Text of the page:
Like us on Facebook
Follow us on Instagram

Pet dogs were forbidden in the capital of Iceland until the ban was finally lifted in 1984

Iceland, often called the Land of Fire and Ice, is a European island country situated in the North Atlantic Ocean, known for many stunning features of its landscape, such as active volcanoes, geysers, lava fields, mountains, glaciers and glacial rivers, which attract countless visitors every year. However, from 1924 to 1984, Iceland was also known for the rather curious fact that pet dogs were banned in the country’s capital of Reykjavík.

The ban wasn’t a result of some weird hatred of dogs. The country actually boasts a long history of dog breeding and has cultivated several resilient breeds of working dogs, such as the Icelandic sheepdog, which was brought to Iceland by Vikings.

The ban on dogs in the city of Reykjavík was a result of unfavorable historical conditions that struck the country at the beginning of the 20th century. At that time, the country relied on agriculture and Reykjavík was a small community of villagers and fishermen.

Iceland is the most amazing place – here it is in 60 seconds!!

The community was growing rapidly, and the residents of Reykjavík faced the problem of housing shortage and overcrowding. Overpopulation caused the massive production of garbage, which attracted many stray dogs that roamed the streets in search of food and shelter.

Since dogs were perceived as working animals suited for life in rural communities, it was thought that they should be expelled from the capital so that the community could establish order and cleanliness.

The official ban on dogs in Reykjavík was issued in 1924 after it was discovered that dogs were the carriers of echinococcosis, a type of tapeworm that can be passed from dogs to humans. This type of tapeworm is particularly dangerous because it can cause severe intestinal infections, permanent blindness, and death. Up to 1924, many autopsies of the recently deceased residents of Reykjavík showed the presence of this malicious parasite. This urged the capital’s authorities to ban people from having dogs as pets within the limits of the city.

The ban was active for 60 years. During that time, Reykjavík was almost completely dog-free, except for occasional working dogs that required special permits. The situation in the countryside was different: many people owned hunting dogs and working dogs that herded sheep, but many also owned pet dogs who were seen as effective exterminators of various pests, such as foxes and rats. Since dogs were banned in Reykjavík for quite a while, the residents switched their attention to cats and felines became the pet of choice in many of the city’s households.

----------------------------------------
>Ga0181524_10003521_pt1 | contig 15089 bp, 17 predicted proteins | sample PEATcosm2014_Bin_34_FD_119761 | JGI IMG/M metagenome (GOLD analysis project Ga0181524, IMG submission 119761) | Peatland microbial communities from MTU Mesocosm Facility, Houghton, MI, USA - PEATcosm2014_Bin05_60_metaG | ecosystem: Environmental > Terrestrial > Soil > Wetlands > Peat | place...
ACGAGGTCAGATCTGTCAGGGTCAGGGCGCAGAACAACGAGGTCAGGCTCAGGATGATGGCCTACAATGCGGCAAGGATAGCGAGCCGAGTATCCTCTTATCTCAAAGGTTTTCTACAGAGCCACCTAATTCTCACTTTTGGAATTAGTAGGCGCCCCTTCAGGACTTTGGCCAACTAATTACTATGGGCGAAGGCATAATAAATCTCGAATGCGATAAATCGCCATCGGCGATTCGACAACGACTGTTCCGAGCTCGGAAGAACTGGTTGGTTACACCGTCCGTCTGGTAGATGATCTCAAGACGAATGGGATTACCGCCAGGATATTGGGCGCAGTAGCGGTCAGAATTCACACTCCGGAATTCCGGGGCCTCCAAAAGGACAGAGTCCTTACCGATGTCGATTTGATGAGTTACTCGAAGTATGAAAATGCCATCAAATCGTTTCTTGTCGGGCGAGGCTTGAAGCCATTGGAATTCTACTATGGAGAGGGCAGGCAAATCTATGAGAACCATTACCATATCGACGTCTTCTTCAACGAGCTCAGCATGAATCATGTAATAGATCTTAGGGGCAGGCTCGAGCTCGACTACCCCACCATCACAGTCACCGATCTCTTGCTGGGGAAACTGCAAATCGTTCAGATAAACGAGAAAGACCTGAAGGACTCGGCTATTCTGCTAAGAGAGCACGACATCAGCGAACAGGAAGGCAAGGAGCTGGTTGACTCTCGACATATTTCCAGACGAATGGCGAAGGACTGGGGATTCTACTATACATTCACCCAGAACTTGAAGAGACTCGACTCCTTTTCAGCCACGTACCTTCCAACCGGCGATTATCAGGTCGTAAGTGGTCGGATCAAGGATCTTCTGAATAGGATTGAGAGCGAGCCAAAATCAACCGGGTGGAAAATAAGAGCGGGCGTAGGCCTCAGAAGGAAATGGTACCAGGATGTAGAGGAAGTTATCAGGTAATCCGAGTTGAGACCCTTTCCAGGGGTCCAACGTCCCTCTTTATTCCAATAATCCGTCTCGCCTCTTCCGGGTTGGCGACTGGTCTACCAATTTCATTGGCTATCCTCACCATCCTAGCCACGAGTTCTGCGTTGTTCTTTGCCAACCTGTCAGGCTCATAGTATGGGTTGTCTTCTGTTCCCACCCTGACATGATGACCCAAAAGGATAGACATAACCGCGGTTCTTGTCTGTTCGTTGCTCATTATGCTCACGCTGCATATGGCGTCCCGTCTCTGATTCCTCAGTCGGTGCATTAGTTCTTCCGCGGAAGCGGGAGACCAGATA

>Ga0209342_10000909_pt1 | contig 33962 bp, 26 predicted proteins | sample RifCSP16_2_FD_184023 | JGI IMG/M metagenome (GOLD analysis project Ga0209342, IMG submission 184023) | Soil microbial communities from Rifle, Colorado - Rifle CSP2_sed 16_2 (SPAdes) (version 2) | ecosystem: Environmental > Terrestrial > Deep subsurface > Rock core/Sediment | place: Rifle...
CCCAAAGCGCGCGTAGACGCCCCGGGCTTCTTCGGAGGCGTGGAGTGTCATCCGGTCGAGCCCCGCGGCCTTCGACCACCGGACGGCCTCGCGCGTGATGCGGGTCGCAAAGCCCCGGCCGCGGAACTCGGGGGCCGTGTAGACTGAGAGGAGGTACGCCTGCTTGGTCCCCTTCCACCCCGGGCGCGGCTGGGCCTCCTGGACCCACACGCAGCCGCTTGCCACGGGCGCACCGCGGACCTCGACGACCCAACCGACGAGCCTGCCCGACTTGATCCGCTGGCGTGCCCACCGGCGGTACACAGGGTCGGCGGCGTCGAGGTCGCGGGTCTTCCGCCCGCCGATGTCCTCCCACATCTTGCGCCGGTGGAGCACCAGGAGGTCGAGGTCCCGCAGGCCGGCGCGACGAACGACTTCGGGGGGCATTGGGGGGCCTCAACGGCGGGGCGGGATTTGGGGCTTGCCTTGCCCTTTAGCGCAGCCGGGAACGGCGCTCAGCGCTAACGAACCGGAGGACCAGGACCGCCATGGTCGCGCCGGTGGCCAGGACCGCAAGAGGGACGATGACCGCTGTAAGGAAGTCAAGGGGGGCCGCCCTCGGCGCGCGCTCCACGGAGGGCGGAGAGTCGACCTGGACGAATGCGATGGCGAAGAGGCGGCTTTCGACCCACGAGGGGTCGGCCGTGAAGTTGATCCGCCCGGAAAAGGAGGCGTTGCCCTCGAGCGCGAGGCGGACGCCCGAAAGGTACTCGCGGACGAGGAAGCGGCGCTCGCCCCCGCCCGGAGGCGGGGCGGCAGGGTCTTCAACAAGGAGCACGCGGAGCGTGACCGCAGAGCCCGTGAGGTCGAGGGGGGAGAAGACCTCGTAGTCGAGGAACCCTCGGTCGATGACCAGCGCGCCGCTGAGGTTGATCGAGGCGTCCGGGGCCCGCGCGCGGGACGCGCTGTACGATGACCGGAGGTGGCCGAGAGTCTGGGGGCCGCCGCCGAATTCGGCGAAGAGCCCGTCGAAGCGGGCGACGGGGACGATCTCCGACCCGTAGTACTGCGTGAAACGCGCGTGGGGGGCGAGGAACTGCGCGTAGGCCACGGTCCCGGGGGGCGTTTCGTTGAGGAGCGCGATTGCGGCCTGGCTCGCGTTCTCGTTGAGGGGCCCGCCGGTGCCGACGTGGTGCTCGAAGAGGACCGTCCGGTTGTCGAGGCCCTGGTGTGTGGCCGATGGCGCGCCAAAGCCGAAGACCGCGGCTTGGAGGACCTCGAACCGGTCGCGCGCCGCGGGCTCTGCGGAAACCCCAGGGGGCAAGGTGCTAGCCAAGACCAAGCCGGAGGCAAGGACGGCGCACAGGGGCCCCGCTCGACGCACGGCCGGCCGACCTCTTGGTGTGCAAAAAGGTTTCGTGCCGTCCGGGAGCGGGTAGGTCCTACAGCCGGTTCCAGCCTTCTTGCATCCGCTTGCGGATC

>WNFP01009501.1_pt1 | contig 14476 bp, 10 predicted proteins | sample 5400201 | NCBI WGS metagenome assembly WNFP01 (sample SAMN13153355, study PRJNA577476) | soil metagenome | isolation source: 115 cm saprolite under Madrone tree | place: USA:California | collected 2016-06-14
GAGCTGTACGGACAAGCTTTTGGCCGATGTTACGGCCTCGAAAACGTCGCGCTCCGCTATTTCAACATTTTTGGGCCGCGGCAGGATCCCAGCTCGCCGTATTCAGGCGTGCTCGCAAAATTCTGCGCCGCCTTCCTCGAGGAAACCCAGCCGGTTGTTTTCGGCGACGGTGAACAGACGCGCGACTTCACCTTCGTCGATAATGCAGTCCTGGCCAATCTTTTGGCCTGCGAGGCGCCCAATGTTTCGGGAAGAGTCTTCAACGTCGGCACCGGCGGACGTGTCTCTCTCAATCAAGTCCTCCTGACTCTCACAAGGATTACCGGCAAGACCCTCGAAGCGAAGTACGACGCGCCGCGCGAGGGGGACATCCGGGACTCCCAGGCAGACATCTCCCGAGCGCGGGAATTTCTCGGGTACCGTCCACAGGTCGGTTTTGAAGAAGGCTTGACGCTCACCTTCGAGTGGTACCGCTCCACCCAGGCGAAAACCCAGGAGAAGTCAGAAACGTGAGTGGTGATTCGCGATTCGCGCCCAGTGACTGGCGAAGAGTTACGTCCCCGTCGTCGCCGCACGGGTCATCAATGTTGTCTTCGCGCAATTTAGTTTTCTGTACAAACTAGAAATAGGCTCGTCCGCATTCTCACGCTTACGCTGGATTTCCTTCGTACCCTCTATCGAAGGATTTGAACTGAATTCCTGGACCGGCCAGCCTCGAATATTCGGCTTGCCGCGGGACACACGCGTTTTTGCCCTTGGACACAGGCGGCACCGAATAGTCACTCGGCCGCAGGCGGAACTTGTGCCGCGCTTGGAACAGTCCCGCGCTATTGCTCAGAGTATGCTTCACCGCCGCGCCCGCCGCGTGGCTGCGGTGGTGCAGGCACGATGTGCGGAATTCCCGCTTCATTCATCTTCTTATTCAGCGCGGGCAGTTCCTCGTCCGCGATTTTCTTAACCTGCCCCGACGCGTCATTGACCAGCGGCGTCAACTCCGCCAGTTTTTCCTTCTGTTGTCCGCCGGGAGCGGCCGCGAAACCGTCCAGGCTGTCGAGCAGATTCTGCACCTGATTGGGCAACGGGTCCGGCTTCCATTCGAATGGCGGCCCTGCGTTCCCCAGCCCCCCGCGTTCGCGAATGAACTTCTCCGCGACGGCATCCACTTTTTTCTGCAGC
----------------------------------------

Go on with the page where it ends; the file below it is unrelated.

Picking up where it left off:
The ban was lifted in April of 1984 and the residents of Reykjavík could now keep dogs as pets again. Still, in order to own a dog, they needed to acquire a special permit and abide by several dog-related laws such as microchipping and vaccination. Although many residents of Reykjavík now own dogs, cats are still the city’s favorite pets. They are perceived as cleaner and less demanding than dogs, better exterminators and better suited to living indoors. They became so popular that they are now considered as unofficial mascots of the nation’s capital.

The ban on dogs in the city of Reykjavík may seem like a rather unusual ban, but it was grounded in serious issues that plagued the Icelanders of the early 20th century. And it wasn’t the weirdest ban ever enforced in that country.

Related story from us: Many Icelanders believe that the Huldufólk, a race of elves, live among them but in smaller houses

From 1915 to 1989, Iceland experienced a period of strict alcohol prohibition during which all beers with an alcohol content of higher than 2.25 percent were banned. This meant that beer lovers were forced to satisfy their thirst with beers that were of mild effect and none too tasty. Thankfully, contemporary Icelanders can freely walk their dogs and may drink as many beers as they like.

Domagoj Valjak

Domagoj Valjak is one of the authors writing for The Vintage News